What is a stroke?
A stroke is a critical medical event that occurs when the blood flow to the brain is interrupted, resulting in the deprivation of oxygen and nutrients to brain cells.
The consequences of a stroke can be severe and life-altering. Depending on the location and extent of brain damage, individuals may experience various impairments such as paralysis, difficulty speaking or understanding language, and cognitive deficits affecting memory, thinking, and reasoning abilities.
Early recognition of stroke symptoms and immediate medical intervention are crucial for optimising outcomes and minimising long-term disabilities.
What are the symptoms of a stroke?
Recognising a stroke requires being aware of the common signs and acting quickly. To identify a possible stroke, remember the acronym FAST:
- Face: Look for any facial drooping or numbness. Ask the person to smile and check for an uneven or lopsided smile, which may indicate a stroke.
- Arms: Check for arm weakness or numbness. Ask the person to raise both arms and see if one arm drifts downward or cannot be lifted, as it could be a sign of a stroke.
- Speech: Listen for slurred speech or difficulty speaking and understanding. Ask the person to repeat a simple sentence and observe if their words are unclear or incomprehensible.
- Time: Time is critical during a stroke. If you notice any of these symptoms, call 999 immediately and note when the symptoms first appeared.
What are the different types of stroke?
There are two main types of stroke: ischaemic stroke and haemorrhagic stroke.
These two types of stroke can have different underlying causes and require specific approaches to treatment and management.
Ischaemic strokes are the most common type, accounting for approximately 85% of all strokes. They occur when a blood clot blocks the flow of blood & oxygen to the brain.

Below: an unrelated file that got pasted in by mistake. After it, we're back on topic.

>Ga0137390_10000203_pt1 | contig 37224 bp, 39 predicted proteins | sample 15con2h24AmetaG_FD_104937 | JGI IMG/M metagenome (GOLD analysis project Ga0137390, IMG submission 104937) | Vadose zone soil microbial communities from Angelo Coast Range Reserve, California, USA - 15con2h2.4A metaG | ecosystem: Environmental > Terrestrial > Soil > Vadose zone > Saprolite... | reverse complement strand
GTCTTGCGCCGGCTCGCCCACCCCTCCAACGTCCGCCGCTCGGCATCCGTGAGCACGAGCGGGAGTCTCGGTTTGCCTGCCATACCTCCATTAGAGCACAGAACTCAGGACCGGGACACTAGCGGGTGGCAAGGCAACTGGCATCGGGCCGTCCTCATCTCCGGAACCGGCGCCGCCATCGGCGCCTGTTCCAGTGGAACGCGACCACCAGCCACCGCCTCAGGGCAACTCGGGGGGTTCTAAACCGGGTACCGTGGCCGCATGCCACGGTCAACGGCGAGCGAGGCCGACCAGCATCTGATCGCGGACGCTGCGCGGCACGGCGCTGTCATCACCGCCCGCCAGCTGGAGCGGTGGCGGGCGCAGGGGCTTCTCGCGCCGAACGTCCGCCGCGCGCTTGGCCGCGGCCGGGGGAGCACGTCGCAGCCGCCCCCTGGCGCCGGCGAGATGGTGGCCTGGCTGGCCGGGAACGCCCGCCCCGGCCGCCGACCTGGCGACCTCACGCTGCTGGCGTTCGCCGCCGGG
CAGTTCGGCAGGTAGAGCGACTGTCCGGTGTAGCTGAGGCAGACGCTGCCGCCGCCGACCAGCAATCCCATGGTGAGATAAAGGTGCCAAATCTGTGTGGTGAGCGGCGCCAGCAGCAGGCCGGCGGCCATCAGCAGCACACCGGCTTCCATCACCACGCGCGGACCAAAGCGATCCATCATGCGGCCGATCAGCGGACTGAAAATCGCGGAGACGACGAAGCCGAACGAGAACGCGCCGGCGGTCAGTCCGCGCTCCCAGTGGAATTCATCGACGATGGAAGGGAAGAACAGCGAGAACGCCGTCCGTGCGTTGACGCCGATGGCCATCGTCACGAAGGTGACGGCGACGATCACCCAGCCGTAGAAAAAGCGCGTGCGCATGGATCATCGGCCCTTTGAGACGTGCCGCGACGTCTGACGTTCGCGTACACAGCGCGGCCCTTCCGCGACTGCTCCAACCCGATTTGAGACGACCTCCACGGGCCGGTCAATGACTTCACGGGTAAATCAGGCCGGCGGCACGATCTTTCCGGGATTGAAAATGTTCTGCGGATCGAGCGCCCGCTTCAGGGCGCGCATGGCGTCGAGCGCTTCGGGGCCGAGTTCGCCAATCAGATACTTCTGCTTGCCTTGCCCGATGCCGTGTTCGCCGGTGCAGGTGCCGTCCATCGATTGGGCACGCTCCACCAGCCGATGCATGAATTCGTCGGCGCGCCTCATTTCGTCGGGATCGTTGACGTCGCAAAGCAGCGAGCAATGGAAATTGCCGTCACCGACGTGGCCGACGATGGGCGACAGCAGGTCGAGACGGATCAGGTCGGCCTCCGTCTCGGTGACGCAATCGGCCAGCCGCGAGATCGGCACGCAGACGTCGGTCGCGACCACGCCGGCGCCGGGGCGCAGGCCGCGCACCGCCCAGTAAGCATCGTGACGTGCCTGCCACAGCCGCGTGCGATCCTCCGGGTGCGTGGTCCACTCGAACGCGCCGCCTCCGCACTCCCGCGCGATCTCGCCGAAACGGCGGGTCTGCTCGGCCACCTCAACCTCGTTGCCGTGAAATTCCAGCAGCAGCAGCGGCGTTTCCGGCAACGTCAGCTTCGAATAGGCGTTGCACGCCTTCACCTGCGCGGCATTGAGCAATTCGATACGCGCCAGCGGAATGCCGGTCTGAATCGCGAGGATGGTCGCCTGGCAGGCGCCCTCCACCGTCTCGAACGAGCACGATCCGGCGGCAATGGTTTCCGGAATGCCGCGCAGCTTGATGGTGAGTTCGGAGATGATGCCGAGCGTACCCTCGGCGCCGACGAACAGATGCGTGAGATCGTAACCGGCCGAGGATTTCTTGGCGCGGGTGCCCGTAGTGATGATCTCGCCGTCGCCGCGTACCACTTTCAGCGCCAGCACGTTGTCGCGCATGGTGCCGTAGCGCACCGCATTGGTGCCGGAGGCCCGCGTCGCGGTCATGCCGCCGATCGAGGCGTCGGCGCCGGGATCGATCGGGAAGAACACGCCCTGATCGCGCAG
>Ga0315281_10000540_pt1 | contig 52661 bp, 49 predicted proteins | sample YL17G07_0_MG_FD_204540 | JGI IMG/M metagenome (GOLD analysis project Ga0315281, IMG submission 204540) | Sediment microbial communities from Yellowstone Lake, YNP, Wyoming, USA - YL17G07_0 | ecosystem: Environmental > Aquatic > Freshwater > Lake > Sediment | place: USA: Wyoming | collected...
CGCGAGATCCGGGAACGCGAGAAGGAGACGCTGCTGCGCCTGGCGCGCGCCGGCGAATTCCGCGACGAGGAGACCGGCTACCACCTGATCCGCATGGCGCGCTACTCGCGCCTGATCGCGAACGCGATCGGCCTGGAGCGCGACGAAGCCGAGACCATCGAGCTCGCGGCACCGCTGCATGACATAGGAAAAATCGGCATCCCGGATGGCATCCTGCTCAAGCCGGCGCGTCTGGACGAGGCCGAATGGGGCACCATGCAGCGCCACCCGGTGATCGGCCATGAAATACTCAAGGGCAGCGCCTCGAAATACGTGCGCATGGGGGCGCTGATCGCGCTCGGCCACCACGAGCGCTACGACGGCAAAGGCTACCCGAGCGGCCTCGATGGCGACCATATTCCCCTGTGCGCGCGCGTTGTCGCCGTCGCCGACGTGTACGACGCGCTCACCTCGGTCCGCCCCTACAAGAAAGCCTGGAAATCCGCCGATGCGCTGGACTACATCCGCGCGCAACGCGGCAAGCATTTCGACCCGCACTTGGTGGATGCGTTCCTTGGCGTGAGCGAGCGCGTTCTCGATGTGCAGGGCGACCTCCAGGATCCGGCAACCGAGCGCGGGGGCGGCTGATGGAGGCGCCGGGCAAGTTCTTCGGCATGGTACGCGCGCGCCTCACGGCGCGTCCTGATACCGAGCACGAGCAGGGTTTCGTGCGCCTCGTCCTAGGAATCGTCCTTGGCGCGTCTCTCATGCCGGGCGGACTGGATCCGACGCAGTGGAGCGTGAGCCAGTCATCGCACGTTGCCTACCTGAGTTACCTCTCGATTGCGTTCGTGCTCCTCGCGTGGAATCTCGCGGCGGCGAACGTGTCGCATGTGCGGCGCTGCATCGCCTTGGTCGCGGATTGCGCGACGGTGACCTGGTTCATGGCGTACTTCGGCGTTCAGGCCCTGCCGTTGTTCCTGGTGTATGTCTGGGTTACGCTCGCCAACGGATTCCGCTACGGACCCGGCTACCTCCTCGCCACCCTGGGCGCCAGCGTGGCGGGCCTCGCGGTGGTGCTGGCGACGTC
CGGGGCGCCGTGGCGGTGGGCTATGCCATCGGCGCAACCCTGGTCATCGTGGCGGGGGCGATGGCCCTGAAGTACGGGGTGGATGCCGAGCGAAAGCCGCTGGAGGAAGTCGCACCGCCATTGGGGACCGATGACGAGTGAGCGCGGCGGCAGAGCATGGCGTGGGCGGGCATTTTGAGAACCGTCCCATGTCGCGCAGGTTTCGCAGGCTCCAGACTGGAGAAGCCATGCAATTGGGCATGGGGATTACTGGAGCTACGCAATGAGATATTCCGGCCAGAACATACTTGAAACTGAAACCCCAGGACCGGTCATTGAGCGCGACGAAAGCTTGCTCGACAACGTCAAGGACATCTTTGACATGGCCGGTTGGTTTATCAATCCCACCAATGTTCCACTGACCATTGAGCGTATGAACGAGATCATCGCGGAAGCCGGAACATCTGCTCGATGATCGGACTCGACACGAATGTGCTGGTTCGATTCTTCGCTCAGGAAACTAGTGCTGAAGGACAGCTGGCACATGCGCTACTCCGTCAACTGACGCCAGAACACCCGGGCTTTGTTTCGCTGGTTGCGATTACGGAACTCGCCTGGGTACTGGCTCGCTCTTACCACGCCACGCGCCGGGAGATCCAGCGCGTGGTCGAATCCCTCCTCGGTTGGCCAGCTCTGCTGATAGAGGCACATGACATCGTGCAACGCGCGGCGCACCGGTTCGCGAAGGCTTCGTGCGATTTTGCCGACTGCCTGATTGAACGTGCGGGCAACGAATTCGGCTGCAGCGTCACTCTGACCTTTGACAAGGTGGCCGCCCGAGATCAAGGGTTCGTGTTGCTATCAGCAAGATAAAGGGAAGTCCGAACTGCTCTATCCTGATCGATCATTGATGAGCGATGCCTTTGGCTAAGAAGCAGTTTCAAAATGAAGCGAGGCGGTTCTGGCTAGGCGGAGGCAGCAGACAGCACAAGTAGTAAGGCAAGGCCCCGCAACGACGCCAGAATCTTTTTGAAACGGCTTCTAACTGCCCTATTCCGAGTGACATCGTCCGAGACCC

As you get older, your arteries may naturally become narrower. However, there are certain things that can significantly speed up this process and pose a danger to your health. These include:
- High blood pressure (hypertension)
- High levels of cholesterol
- Drinking too much alcohol
A haemorrhagic stroke is a type of stroke where bleeding occurs in or around the brain, often due to a ruptured blood vessel. It can lead to damage to brain cells and disrupt normal brain function.
The main cause of haemorrhagic strokes is high blood pressure, which weakens the arteries in the brain and increases the likelihood of splitting or rupturing.
Several factors can contribute to high blood pressure, including:
- General lack of exercise
- Being overweight
- Drinking too much alcohol
Addressing these risk factors through lifestyle changes and appropriate medical care is important for reducing the risk of haemorrhagic strokes.
Reducing your risk of stroke
Reducing the likelihood of stroke is crucial for maintaining good overall health, although it is important to note that stroke cannot be fully prevented.
However, there are several measures individuals can take to minimise the risk of experiencing a stroke:
- Control blood pressure and cholesterol with medication, a healthy diet, and regular monitoring
- Stay physically active with a balanced diet to maintain a healthy weight
- Quit smoking and moderate alcohol consumption
- Manage other health conditions effectively
If you have been identified as being more likely to suffer from heart problems and stroke, you may be prescribed a medication like clopidogrel, which helps to prevent blood clots from forming in the body.
Reduce Your Risk with Healthera
If you have been identified as being more likely to suffer heart problems and stroke, you may be prescribed a medication like clopidogrel, which helps to prevent blood clots from forming in the body.
You can use your Healthera app to order your prescription online and set medicine alarms, so you always take your dose at the right time everyday.
To get started, simply click the button below to download or open your Healthera app: